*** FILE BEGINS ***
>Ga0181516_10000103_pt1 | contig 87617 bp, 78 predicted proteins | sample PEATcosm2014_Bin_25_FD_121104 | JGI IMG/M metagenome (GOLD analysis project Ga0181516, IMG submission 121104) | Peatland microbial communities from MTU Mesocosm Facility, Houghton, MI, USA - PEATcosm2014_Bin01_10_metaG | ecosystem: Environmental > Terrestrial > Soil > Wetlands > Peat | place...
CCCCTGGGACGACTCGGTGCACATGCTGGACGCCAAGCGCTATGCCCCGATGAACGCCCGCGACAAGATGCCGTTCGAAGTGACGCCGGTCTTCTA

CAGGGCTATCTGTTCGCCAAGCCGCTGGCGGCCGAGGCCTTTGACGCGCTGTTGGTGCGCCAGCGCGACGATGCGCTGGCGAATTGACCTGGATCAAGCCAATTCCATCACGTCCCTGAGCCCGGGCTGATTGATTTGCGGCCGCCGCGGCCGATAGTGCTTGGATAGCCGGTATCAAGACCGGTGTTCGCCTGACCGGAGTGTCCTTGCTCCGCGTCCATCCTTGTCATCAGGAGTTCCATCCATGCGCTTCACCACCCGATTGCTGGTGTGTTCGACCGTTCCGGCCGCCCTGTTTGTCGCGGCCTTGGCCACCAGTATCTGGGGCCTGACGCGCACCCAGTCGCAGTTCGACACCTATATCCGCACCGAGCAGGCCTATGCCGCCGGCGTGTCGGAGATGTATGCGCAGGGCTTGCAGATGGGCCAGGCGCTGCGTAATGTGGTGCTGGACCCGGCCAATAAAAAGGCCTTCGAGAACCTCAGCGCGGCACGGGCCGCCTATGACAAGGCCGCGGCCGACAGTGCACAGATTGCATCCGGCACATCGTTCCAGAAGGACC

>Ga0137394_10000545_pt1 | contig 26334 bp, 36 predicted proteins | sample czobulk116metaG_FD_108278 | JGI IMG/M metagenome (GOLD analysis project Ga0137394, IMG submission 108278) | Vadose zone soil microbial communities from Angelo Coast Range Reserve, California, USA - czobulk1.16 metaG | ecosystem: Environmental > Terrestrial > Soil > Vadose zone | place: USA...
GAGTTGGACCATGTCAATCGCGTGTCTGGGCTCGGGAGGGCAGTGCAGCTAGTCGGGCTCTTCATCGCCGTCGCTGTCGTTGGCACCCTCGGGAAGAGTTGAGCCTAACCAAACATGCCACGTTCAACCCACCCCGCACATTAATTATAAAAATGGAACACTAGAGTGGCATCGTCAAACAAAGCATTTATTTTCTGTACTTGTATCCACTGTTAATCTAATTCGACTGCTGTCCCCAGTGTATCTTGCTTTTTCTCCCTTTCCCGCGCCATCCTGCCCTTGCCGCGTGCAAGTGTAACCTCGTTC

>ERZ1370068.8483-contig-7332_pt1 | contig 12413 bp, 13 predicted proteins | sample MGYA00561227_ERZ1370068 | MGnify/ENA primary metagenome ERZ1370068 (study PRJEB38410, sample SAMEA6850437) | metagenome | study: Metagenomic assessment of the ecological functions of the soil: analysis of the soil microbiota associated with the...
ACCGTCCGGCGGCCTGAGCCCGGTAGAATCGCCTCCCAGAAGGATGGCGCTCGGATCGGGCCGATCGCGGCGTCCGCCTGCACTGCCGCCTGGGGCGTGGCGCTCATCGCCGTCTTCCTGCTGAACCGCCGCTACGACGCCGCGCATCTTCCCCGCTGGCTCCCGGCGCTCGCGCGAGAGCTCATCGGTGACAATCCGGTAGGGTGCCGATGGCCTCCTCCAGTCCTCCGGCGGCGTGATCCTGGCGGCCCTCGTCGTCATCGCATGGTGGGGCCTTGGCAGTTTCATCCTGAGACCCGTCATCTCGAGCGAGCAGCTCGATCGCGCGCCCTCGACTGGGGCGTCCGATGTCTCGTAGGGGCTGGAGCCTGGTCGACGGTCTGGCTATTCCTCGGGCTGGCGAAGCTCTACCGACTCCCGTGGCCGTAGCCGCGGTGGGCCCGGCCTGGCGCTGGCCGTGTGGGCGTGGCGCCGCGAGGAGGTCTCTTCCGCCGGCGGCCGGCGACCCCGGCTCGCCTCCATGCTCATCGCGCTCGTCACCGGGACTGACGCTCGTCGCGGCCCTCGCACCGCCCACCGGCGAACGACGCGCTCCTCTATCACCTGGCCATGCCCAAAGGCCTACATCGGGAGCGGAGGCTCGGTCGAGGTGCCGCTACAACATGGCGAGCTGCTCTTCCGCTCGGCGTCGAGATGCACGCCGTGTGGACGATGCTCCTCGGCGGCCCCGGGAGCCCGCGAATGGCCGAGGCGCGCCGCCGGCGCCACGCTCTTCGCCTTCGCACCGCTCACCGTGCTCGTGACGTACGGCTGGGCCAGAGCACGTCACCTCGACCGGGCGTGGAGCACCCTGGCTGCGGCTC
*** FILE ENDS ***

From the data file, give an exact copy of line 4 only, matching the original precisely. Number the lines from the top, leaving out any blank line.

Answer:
>Ga0137394_10000545_pt1 | contig 26334 bp, 36 predicted proteins | sample czobulk116metaG_FD_108278 | JGI IMG/M metagenome (GOLD analysis project Ga0137394, IMG submission 108278) | Vadose zone soil microbial communities from Angelo Coast Range Reserve, California, USA - czobulk1.16 metaG | ecosystem: Environmental > Terrestrial > Soil > Vadose zone | place: USA...